Jacqueline Luqman pays tribute to John Conyers, the longest-serving Black Democrat in Congress and co-founder of the Congressional Black Caucus, died over the weekend at age 90. His political career spanned more than 50 years, and included a remarkable legacy of civil rights activism, challenging the expanding US military global footprint, and consistent support for the poor and underprivileged.
JACQUELINE LUQMAN: John Conyers, the longest serving black Democrat in Congress and co-founder of the Congressional Black Caucus, died over the weekend at age 90.
Conyers’ political career spanned more than 50 years and included a remarkable legacy of civil rights activism, challenging the expanding U.S. military global footprint, and consistently supporting the poor and underprivileged. The son of a renowned Detroit labor lawyer, Conyers began his political career in 1964, an ever present and accessible advocate for his constituents in Detroit. One of the most iconic images of Conyers is from the 1967 uprising in Detroit when he stood on the hood of a car with a bullhorn to try to calm the angry crowd in the aftermath of mass arrests and rumors of excessive force by the police against 80 patrons at an unlicensed bar.
Conyers was an early critic of the Vietnam war, one of only seven Democrats who voted against it, and continued a consistent anti-war stance throughout his decades in Congress. He voted against Reagan’s missile defense plans in the 80s, against the Persian Gulf War in the 90s, and against the Iraq War in 2002. He was also a vocal and strident critic of the expansion of the surveillance state and voted against the Patriot Act. His work to ensure and expand voting rights includes the extension of the National Voter Rights Act that was originally signed into law by Richard Nixon in 1970, and he worked to expose voting irregularities in Ohio after the 2004 election. Representative Conyers was involved in the impeachment proceedings against both Richard Nixon and Bill Clinton. He voted for impeaching Nixon, but opposed the impeachment of Clinton saying, “This is not Watergate. This is an extramarital affair.”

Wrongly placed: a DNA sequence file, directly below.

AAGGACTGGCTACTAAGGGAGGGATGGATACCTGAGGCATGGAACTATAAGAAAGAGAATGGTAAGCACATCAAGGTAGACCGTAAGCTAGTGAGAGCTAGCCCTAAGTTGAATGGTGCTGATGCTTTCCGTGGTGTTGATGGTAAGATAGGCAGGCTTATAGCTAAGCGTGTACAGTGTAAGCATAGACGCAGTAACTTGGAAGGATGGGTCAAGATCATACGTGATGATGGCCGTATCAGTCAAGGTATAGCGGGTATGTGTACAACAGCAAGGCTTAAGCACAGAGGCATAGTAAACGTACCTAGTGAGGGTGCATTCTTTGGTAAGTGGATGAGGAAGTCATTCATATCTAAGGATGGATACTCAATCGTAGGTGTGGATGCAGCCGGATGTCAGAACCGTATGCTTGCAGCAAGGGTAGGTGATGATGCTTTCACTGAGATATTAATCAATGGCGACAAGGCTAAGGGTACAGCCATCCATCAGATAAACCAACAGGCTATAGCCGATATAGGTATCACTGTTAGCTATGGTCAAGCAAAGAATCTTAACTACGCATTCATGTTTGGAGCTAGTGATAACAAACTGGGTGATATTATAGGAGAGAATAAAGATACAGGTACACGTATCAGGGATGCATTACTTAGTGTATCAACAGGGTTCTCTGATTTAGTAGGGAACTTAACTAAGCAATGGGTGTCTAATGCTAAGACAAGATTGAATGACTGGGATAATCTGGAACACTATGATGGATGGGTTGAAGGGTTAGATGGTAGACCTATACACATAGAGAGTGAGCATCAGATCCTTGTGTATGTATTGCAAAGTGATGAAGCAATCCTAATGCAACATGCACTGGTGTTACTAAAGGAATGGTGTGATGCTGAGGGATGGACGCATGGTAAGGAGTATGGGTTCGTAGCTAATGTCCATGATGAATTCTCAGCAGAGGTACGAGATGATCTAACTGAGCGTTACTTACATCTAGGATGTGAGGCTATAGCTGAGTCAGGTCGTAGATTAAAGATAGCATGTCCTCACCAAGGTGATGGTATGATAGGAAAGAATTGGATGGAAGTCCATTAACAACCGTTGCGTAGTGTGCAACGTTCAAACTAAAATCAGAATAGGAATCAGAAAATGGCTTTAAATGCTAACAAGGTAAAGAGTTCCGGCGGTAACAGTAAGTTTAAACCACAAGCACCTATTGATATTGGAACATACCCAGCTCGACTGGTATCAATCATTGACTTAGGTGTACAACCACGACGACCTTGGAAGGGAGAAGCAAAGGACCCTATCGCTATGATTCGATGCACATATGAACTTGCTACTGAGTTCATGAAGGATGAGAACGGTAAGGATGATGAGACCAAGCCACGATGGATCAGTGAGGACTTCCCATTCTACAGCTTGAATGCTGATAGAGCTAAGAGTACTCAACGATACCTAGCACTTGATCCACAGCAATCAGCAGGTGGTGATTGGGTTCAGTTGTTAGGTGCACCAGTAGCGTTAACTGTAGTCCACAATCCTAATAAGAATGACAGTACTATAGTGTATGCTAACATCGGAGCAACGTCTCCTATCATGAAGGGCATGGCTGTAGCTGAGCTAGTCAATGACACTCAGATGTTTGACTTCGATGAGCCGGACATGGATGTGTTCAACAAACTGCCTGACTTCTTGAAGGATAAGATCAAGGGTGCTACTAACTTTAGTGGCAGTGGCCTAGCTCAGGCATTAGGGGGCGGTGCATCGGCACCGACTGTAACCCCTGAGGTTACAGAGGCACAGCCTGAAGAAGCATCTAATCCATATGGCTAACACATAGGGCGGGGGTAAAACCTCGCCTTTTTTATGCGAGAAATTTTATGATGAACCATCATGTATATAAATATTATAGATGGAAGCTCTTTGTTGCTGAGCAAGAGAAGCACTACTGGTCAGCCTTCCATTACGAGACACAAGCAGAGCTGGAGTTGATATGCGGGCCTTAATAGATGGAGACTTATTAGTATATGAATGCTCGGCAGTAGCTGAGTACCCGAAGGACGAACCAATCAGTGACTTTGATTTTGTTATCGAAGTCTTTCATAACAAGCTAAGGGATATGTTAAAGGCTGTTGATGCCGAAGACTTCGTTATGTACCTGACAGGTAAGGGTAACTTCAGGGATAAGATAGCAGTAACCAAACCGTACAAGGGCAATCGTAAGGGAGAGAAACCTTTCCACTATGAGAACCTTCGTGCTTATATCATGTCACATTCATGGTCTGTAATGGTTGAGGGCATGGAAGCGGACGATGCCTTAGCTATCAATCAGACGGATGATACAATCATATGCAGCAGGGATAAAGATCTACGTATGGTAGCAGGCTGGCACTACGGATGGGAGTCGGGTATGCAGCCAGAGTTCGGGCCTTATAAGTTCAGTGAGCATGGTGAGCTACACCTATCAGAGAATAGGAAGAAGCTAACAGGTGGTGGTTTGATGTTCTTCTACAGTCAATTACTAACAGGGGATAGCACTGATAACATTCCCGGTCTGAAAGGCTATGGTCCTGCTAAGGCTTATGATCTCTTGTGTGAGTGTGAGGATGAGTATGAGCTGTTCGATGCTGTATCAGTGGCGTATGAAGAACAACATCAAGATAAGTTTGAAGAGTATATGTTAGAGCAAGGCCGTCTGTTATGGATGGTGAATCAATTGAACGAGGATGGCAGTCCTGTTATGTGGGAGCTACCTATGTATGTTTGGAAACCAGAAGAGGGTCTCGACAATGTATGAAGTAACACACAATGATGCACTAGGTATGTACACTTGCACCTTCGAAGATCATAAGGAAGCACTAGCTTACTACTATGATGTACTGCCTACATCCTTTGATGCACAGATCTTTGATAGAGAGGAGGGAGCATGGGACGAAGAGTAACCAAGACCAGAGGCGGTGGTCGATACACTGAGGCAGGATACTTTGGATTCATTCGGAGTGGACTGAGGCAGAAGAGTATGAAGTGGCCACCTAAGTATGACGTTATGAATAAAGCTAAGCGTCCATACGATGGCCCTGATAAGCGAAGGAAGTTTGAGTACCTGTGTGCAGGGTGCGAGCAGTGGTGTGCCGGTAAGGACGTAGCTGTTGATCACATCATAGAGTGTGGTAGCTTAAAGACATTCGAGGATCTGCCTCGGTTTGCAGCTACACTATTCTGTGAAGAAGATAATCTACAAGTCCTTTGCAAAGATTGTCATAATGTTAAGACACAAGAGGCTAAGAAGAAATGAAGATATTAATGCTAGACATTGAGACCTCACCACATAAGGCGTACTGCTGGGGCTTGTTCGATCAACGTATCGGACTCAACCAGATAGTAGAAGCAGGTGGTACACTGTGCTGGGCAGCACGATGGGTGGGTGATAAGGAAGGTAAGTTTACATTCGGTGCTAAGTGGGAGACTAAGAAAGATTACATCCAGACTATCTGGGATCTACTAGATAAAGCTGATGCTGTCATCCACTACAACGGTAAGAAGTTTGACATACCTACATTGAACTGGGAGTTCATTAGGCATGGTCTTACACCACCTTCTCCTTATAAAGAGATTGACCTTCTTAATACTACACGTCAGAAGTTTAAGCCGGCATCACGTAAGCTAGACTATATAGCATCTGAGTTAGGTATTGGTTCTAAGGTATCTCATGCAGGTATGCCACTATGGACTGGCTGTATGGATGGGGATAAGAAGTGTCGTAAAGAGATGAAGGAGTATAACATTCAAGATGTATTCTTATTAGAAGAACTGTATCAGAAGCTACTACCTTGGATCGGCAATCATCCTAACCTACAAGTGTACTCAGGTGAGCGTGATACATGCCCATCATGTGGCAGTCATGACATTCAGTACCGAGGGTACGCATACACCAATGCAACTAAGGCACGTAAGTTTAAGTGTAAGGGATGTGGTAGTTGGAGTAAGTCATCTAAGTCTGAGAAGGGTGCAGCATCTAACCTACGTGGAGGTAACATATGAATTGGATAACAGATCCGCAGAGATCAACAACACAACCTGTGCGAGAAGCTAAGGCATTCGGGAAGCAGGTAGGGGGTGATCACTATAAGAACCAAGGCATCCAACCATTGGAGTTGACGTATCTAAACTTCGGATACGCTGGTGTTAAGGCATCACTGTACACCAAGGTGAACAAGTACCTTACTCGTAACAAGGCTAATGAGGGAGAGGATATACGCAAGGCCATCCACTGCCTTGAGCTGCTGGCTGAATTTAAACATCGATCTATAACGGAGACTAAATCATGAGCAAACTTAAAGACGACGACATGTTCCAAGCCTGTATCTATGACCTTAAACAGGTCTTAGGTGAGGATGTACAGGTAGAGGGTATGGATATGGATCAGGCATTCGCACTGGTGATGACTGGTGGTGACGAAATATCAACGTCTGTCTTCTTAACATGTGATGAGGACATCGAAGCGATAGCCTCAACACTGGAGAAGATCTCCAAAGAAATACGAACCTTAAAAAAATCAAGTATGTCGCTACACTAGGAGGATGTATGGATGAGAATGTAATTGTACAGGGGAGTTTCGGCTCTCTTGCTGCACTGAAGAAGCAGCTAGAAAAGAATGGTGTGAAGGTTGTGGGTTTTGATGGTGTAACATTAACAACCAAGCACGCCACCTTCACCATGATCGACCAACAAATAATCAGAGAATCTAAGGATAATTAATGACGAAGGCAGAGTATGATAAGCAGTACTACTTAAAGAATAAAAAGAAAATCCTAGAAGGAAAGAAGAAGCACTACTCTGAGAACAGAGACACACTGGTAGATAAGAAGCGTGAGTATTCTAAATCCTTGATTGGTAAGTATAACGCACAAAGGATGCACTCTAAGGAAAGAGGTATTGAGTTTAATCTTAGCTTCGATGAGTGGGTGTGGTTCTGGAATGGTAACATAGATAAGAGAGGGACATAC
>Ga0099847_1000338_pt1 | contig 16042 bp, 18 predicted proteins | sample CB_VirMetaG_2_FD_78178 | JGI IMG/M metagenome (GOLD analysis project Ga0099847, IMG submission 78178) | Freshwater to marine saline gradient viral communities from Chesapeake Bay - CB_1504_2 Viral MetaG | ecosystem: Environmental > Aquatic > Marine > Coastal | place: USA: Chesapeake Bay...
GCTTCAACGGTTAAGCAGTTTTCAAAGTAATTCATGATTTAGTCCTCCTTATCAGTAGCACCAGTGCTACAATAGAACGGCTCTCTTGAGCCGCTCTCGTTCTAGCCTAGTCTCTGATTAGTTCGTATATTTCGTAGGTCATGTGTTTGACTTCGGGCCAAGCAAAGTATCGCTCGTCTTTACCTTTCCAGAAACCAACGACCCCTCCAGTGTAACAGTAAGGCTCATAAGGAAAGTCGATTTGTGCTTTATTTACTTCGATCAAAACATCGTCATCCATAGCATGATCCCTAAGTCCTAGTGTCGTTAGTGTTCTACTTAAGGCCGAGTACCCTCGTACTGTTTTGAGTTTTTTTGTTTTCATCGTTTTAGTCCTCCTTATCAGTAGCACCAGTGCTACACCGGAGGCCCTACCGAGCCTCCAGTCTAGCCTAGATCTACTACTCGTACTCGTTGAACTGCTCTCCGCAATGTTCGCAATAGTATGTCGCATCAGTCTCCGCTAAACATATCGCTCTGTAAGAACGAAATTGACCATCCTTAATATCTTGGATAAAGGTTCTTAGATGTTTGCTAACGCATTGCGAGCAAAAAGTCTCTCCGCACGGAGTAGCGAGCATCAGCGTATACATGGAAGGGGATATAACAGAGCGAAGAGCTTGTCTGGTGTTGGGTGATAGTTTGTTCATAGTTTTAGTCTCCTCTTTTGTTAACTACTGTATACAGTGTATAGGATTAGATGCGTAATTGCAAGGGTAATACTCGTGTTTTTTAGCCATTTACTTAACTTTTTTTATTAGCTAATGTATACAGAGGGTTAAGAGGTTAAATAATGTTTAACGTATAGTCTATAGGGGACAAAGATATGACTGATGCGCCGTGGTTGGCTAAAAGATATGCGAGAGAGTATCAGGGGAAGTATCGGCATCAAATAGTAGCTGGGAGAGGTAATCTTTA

Conyers, in fact, was so fierce a critic of Richard Nixon that he was on Nixon’s infamous enemies list all the way up at number 13. The late representative was no stranger to fighting the long game for worthy goals. He began lobbying to declare Martin Luther King Junior’s birthday a national holiday just days after King’s assassination in 1968, and he lobbied for that holiday until the bill was finally passed in 1983. Several years after refusing to give up her seat on a public bus and sparking the Montgomery Bus Boycott, Rosa Parks helped a young John Conyers on his first campaign for Congress. After experiencing hardships in Montgomery, Rosa moved to Detroit in 1965, where Conyers immediately employed her in his district office as a secretary where she worked until her retirement in 1988.
Long before Black Lives Matter existed, Congressman Conyers held hearings on the misconduct and brutality of the New York City Police Department in 1983 that angered then mayor Ed Koch, and continued his probes in 1997, which angered another New York mayor, Rudy Giuliani. Conyers was Sanders before Sanders was Sanders. In 2003, Conyers introduced the expanded and improved Medicare For All Act. It only had 25 cosponsors at the time, but by 2017, after introducing the bill in every congressional section, his bill, HR 676, had 120 cosponsors; among them, Vermont Senator Bernie Sanders, who has since made Medicare For All the cornerstone of his second bid for the Democratic nomination for president. In every congressional session since 1989, Conyers has introduced HR 40, the Commission to Study and Develop Reparation Proposals for African Americans Act, more commonly referred to as the Reparations Bill.
HR 40 is now sponsored by Representative Sheila Jackson Lee, and it has been a rallying cry for black Americans and others in our country to the ongoing efforts to confront the legacy of enslavement, segregation, and discrimination in American history. There have also been notable blemishes on the long serving Congressman’s record. In 2003, he was investigated by the House Ethics Committee for allegations that he forced staffers to work on various campaigns, including his wife’s failed legislative campaign. In 2006, he admitted to violating ethics rules in having staffers chauffeur his sons to events. And he ultimately resigned in 2017 after allegations of sexual harassment of female staffers were lodged against him and made public.
Despite the ethics investigations and the allegations that ended his long legislative career, to which it should be noted Conyers vehemently denied, Representative John Conyers’ record of opposition to war, protecting citizens from an expanding surveillance state, defending the rights of marginalized people, and pursuing justice, equality, and a better quality of life for all is unparalleled and one that should not be forgotten.